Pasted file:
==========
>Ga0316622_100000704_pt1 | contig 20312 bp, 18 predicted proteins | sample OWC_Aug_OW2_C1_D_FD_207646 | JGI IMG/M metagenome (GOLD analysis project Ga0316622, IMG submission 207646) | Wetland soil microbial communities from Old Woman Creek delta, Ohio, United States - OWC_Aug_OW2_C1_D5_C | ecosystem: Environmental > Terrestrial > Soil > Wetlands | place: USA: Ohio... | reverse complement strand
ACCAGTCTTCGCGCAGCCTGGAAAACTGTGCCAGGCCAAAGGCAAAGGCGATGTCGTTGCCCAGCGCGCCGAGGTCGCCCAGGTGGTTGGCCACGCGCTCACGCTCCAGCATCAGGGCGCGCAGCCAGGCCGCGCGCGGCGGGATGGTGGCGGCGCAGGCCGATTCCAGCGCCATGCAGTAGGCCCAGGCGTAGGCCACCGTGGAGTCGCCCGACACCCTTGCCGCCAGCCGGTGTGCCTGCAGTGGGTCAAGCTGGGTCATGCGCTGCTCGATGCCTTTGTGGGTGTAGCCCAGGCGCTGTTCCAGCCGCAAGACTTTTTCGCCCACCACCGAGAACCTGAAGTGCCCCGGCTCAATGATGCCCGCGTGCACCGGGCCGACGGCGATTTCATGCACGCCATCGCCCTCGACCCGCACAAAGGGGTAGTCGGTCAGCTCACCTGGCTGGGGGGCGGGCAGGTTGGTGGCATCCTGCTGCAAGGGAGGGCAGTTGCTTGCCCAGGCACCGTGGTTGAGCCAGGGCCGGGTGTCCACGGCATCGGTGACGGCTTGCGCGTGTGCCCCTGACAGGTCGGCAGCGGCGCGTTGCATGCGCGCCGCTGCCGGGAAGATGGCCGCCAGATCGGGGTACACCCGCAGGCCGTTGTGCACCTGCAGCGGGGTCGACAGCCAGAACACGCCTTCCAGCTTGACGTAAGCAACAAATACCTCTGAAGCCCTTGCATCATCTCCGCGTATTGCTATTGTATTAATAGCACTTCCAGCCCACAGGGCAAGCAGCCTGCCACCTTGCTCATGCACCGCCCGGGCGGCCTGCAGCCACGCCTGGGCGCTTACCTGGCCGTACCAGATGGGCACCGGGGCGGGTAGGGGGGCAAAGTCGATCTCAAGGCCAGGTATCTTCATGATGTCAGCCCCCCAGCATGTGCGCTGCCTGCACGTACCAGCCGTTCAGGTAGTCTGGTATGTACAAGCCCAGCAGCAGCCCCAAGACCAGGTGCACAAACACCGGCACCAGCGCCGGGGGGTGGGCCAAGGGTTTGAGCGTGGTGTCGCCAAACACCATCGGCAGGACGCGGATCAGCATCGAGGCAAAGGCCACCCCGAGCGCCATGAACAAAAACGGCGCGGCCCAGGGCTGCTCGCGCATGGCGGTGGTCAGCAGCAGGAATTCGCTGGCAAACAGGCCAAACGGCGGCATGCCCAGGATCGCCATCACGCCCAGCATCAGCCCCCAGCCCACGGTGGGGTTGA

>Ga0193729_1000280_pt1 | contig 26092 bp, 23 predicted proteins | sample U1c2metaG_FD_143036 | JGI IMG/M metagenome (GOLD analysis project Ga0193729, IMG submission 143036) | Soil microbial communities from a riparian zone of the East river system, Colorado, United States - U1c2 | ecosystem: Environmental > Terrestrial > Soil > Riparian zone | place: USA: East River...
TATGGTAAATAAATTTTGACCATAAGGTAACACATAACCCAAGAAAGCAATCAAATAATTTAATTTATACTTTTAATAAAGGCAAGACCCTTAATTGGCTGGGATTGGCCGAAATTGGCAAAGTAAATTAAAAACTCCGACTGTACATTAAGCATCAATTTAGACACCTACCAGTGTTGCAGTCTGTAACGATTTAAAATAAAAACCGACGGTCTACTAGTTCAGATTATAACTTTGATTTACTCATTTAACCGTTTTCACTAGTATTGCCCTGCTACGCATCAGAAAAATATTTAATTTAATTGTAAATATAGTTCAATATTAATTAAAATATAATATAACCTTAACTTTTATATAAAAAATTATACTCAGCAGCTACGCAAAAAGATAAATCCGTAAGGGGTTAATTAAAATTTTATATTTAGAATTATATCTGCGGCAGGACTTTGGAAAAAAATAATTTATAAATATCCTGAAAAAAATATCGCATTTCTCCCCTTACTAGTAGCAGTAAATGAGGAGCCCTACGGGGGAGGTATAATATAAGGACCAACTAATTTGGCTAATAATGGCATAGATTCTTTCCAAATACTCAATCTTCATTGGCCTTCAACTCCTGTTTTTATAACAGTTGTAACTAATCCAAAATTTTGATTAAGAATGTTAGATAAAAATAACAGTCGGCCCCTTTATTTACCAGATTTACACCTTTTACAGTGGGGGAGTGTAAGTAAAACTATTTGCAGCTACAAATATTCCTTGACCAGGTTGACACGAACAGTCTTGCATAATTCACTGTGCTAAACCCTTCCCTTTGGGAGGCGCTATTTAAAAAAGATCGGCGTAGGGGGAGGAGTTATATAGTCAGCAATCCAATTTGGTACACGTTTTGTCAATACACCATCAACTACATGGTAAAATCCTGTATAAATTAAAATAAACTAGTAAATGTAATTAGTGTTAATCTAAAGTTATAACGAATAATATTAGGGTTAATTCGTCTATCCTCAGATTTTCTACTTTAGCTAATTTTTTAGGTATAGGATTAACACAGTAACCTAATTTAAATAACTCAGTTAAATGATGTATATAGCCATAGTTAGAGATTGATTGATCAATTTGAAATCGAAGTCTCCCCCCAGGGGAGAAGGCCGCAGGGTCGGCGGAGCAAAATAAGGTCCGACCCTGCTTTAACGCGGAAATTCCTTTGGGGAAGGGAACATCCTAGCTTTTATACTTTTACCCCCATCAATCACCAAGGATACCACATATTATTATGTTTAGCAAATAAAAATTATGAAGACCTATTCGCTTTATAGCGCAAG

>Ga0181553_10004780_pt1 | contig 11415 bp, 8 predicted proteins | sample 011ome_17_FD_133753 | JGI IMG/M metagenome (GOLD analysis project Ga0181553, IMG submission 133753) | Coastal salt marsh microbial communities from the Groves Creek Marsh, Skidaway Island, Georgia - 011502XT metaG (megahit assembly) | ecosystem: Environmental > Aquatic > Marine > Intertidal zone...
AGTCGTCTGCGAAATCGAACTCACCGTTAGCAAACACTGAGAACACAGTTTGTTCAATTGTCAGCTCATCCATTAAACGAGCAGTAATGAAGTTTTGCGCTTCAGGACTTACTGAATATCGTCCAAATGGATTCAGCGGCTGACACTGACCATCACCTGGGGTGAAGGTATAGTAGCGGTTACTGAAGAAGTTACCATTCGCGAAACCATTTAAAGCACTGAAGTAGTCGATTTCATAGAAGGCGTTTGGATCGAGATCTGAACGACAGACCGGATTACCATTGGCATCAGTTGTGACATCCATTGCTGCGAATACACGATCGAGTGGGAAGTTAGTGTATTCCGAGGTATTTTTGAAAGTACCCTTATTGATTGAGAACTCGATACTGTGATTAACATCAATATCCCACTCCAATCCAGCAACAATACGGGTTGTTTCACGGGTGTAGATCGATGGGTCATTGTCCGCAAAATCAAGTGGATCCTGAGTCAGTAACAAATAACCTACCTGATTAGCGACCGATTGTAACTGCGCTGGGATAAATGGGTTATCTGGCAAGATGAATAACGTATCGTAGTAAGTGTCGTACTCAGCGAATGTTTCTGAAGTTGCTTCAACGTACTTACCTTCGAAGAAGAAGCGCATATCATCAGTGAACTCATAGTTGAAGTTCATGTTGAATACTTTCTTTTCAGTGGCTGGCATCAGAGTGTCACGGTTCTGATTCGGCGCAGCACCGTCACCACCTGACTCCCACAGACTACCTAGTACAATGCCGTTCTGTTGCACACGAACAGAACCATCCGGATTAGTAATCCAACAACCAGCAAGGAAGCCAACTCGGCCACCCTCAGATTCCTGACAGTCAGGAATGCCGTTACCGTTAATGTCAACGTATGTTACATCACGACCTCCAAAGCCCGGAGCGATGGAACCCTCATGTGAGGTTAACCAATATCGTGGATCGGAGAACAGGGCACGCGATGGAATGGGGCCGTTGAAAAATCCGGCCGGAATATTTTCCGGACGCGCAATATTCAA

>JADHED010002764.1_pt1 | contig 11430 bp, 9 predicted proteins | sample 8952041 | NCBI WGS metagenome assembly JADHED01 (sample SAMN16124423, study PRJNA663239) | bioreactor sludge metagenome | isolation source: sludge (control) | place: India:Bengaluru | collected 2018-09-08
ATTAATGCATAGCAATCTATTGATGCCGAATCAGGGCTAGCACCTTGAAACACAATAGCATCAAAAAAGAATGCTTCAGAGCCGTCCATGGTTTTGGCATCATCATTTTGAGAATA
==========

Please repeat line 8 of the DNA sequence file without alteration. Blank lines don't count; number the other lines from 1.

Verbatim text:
ATTAATGCATAGCAATCTATTGATGCCGAATCAGGGCTAGCACCTTGAAACACAATAGCATCAAAAAAGAATGCTTCAGAGCCGTCCATGGTTTTGGCATCATCATTTTGAGAATA